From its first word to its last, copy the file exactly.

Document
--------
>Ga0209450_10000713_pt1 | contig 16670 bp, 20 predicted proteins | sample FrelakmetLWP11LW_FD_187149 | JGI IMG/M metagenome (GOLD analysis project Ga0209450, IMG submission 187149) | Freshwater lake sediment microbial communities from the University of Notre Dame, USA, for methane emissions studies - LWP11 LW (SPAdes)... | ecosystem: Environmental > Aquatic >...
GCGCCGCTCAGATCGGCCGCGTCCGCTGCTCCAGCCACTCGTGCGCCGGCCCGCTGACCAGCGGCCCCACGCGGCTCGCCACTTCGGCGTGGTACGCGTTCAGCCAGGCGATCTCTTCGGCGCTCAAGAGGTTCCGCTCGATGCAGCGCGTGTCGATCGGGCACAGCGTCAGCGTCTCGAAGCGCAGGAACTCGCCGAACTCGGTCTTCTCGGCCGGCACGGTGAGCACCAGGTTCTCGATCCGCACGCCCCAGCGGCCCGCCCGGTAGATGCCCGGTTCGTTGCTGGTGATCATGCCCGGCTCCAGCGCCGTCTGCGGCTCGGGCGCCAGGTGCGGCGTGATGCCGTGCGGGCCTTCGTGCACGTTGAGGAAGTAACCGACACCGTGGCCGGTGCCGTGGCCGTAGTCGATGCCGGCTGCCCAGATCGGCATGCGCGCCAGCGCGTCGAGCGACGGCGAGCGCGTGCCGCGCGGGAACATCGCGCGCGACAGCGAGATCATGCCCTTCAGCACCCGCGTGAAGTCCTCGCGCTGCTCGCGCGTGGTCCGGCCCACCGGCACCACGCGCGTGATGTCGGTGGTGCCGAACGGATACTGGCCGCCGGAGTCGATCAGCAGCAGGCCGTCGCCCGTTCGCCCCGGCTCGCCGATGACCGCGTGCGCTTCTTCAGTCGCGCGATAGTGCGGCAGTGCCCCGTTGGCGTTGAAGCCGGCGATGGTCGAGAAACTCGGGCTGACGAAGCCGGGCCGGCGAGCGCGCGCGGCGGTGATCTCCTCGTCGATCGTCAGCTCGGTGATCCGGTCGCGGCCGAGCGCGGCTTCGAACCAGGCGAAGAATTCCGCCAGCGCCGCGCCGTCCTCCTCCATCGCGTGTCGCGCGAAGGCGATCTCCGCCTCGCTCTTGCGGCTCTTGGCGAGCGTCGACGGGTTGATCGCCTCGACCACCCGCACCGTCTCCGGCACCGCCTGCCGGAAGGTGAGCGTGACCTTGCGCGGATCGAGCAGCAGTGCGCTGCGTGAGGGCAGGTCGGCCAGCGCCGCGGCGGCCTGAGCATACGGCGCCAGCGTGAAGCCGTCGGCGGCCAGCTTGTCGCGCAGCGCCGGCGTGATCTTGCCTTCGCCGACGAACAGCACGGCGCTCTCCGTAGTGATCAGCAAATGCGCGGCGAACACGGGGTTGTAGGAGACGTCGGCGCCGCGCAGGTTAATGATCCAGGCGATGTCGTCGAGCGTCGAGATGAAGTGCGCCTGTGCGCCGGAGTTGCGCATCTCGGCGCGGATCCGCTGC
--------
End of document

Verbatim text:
>Ga0209450_10000713_pt1 | contig 16670 bp, 20 predicted proteins | sample FrelakmetLWP11LW_FD_187149 | JGI IMG/M metagenome (GOLD analysis project Ga0209450, IMG submission 187149) | Freshwater lake sediment microbial communities from the University of Notre Dame, USA, for methane emissions studies - LWP11 LW (SPAdes)... | ecosystem: Environmental > Aquatic >...
GCGCCGCTCAGATCGGCCGCGTCCGCTGCTCCAGCCACTCGTGCGCCGGCCCGCTGACCAGCGGCCCCACGCGGCTCGCCACTTCGGCGTGGTACGCGTTCAGCCAGGCGATCTCTTCGGCGCTCAAGAGGTTCCGCTCGATGCAGCGCGTGTCGATCGGGCACAGCGTCAGCGTCTCGAAGCGCAGGAACTCGCCGAACTCGGTCTTCTCGGCCGGCACGGTGAGCACCAGGTTCTCGATCCGCACGCCCCAGCGGCCCGCCCGGTAGATGCCCGGTTCGTTGCTGGTGATCATGCCCGGCTCCAGCGCCGTCTGCGGCTCGGGCGCCAGGTGCGGCGTGATGCCGTGCGGGCCTTCGTGCACGTTGAGGAAGTAACCGACACCGTGGCCGGTGCCGTGGCCGTAGTCGATGCCGGCTGCCCAGATCGGCATGCGCGCCAGCGCGTCGAGCGACGGCGAGCGCGTGCCGCGCGGGAACATCGCGCGCGACAGCGAGATCATGCCCTTCAGCACCCGCGTGAAGTCCTCGCGCTGCTCGCGCGTGGTCCGGCCCACCGGCACCACGCGCGTGATGTCGGTGGTGCCGAACGGATACTGGCCGCCGGAGTCGATCAGCAGCAGGCCGTCGCCCGTTCGCCCCGGCTCGCCGATGACCGCGTGCGCTTCTTCAGTCGCGCGATAGTGCGGCAGTGCCCCGTTGGCGTTGAAGCCGGCGATGGTCGAGAAACTCGGGCTGACGAAGCCGGGCCGGCGAGCGCGCGCGGCGGTGATCTCCTCGTCGATCGTCAGCTCGGTGATCCGGTCGCGGCCGAGCGCGGCTTCGAACCAGGCGAAGAATTCCGCCAGCGCCGCGCCGTCCTCCTCCATCGCGTGTCGCGCGAAGGCGATCTCCGCCTCGCTCTTGCGGCTCTTGGCGAGCGTCGACGGGTTGATCGCCTCGACCACCCGCACCGTCTCCGGCACCGCCTGCCGGAAGGTGAGCGTGACCTTGCGCGGATCGAGCAGCAGTGCGCTGCGTGAGGGCAGGTCGGCCAGCGCCGCGGCGGCCTGAGCATACGGCGCCAGCGTGAAGCCGTCGGCGGCCAGCTTGTCGCGCAGCGCCGGCGTGATCTTGCCTTCGCCGACGAACAGCACGGCGCTCTCCGTAGTGATCAGCAAATGCGCGGCGAACACGGGGTTGTAGGAGACGTCGGCGCCGCGCAGGTTAATGATCCAGGCGATGTCGTCGAGCGTCGAGATGAAGTGCGCCTGTGCGCCGGAGTTGCGCATCTCGGCGCGGATCCGCTGC